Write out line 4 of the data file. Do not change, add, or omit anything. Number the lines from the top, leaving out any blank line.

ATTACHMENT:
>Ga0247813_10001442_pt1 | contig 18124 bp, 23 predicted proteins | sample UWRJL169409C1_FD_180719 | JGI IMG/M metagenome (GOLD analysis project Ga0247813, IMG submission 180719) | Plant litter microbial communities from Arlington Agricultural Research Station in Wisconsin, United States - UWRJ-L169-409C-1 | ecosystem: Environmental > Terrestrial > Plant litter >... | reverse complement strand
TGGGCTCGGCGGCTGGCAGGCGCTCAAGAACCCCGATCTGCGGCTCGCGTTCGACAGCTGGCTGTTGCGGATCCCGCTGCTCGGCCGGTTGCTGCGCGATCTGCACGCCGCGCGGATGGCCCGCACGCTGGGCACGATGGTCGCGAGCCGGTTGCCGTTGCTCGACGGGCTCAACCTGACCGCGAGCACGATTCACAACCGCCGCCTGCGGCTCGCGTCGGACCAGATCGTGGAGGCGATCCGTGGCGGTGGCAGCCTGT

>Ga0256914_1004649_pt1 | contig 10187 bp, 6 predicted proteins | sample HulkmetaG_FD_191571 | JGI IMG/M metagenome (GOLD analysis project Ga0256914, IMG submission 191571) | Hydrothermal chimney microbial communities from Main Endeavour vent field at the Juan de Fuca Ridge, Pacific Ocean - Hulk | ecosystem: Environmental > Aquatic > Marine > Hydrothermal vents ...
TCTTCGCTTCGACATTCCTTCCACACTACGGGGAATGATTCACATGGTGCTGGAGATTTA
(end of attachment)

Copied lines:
TCTTCGCTTCGACATTCCTTCCACACTACGGGGAATGATTCACATGGTGCTGGAGATTTA